Over the last few months, we have been incredibly busy implementing our Social Employment Fund (SEF) project, after being selected as a strategic implementation partner by the Industrial Development Corporation (IDC). Under this fund, teachers who previously earned close to nothing while working at unfunded Early Childhood Development (ECD) centres will receive a monthly income for the next 9 months. To date we are supporting 995 teachers at 573 ECD centres operating across 9 municipalities in Kwa-Zulu Natal and Eastern Cape. This means that all ECD teachers in these municipalities are receiving an income for the first time ever – a fact that makes us very happy!
In addition to providing an income for teachers the project supports long-term progress and sustainability as we provide basic ECD resources and ongoing training. During the training teachers are taken through the Vangasali ECD Registration Pack and orientated on the A-Z of running an ECD programme. The teachers participating in the SEF project are required to clock in and out daily using an app on their phones that uses face recognition and geotags to verify that they are at work. To support the teachers, 25 Impande SEF supervisors regularly visit the centres (at least one visit per ECD centre per month) to assist with registration and programme implementation.
The Social Employment Fund is designed to help people who do work for the common good. We believe the stories below speak for themselves in portraying how well the ECD teachers on the programme fit the bill.
Interview with teacher from Sinothando ECD centre in uMuziwabantu Municipality in KwaZulu-Natal
Why We Started
We started this ECD centre in 2017 as there were no centres in the area. In our community, some children live with grandmothers since their parents are still young and attend school. Although grandmothers are good at caring for children, it can be a struggle as children may not get the kind of cognitive stimulation they need in their early and formative years. We decided to open this place so that children can get proper stimulation and nutrition before they start big school.
If children are at home, grandparents feed them what they have just to fill them up. Here at the ECD centre, we provide porridge in the morning because we understand that some families cannot afford a nutritious breakfast.
Making a Difference
Some grandparents do not send grandchildren to the clinic for immunization and deworming, but here at the ECD centre health workers conducts visits to perform check-ups on the children. If a child has missed some appointments, a health worker is able to refer the child to a clinic. We are also able to pick up a lot of things with children that guardians might miss, such as if a child has a speech impairment or hearing difficulties.
For example, we notice when we say rhymes that this one child cannot repeat everything that is said, or when they play we can see that a child cannot do what children his/her age can do.
Challenges we face
In this community a lot of people are unemployed – we are in a rural area. Because families are struggling there are months when they do not pay school fees. The fee at Sinothando is R50 per month. Impande assist us by providing the porridge for breakfast, so we use the fees to buy food to cook for lunch. We mostly work without getting paid, but we see that children are benefiting from what they are learning at the ECD centre so we are faithful in continuing with the hope that one day we will be rewarded. At home I live with my retired husband who gets little pension every month, I sew clothes at home and sell them to make some money. I have 4 children.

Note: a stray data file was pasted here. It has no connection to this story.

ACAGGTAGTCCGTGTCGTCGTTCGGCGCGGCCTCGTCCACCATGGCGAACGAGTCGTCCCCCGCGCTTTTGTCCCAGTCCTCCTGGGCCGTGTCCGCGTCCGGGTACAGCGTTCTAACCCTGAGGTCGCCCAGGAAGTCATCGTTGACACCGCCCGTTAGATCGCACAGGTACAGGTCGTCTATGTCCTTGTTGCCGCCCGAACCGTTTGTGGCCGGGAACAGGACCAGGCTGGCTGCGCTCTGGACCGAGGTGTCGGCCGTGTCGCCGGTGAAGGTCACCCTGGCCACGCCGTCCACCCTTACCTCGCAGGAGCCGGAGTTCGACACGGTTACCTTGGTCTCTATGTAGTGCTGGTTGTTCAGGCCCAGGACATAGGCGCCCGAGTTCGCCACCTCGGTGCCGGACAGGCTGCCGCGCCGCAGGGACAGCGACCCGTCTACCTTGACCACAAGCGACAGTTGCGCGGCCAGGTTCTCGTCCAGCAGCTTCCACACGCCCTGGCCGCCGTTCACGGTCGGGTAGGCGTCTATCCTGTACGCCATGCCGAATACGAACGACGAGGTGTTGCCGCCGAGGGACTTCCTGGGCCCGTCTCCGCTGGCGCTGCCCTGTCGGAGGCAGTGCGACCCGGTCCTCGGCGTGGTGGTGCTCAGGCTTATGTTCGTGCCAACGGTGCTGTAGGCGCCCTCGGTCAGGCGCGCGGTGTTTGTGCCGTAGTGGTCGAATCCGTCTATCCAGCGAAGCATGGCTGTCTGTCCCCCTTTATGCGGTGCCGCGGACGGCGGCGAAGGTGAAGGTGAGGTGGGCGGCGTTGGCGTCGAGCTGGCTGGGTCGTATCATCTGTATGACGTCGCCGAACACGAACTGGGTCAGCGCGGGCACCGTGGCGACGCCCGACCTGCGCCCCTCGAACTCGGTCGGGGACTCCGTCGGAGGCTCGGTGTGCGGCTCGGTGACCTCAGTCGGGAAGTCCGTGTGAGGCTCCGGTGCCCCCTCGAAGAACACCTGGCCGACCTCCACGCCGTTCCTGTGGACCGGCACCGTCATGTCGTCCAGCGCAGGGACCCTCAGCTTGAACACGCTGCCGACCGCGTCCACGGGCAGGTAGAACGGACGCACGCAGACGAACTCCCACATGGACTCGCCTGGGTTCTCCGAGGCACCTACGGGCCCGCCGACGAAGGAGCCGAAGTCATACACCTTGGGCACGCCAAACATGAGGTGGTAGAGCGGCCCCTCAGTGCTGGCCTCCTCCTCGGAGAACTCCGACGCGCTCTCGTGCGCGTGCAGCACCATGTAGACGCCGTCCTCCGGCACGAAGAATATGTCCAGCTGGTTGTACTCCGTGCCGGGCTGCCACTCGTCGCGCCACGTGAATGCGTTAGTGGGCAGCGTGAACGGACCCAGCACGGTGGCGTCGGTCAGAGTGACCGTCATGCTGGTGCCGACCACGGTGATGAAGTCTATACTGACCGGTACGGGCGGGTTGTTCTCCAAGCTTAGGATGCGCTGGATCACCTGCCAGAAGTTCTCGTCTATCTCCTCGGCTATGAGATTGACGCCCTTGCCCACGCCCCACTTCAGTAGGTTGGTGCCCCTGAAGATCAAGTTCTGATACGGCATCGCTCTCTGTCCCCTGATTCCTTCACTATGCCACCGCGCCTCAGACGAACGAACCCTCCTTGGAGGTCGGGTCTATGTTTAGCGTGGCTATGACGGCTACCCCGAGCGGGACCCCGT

Interview with teacher from Little Flower ECD centre in Winnie Madikizela Mandela Municipality in the Eastern Cape
The importance of ECD
As teachers we see children who are not okay health wise, who are hungry, and behind in their growth and development. When children arrive in the morning, we greet them. Sometimes children are crying and when we ask why they tell us they are hungry. So, we do not start by teaching them, we start by giving them porridge. We also had an incident with a child being beaten at home, so we called the parents for a meeting.
A long journey
We started the ECD centre because we saw that children were not safe roaming around on the road. At first the community did not understand the importance of ECD, so we went door to door to explain to parents. We first opened in 2006 from a rondavel in a private home which was not used. In 2015 the primary school asked us to move closer to them so that it would be easier for all the children in the village to attend. We were given a site next to the school. Community members helped with metal sheets so that we could build a shack to use as a classroom. However, since 2022 we have been operating from new classrooms which were built by Impande. Since moving into the proper building structure, the number of children attending the centre has increased. We ask parents to pay a fee of R20 per child per month. Not everyone pays but we do not chase children away. What keeps us going is our love for children, but it is difficult to not get paid. Some days I do not have money for soap to wash myself before I go to work.
Plans for the Future
We have agreed among ourselves as teachers to use half of the money we get on the SEF programme to pay ourselves and the other half to improve our ECD centre. Some things need money, for example we need carpets in the classrooms. When we were using the shack the Department of Social Development called us and said we failed partial care registration as we did not meet the standard. We are going to reapply now since we have a fence, toilets and a safe building.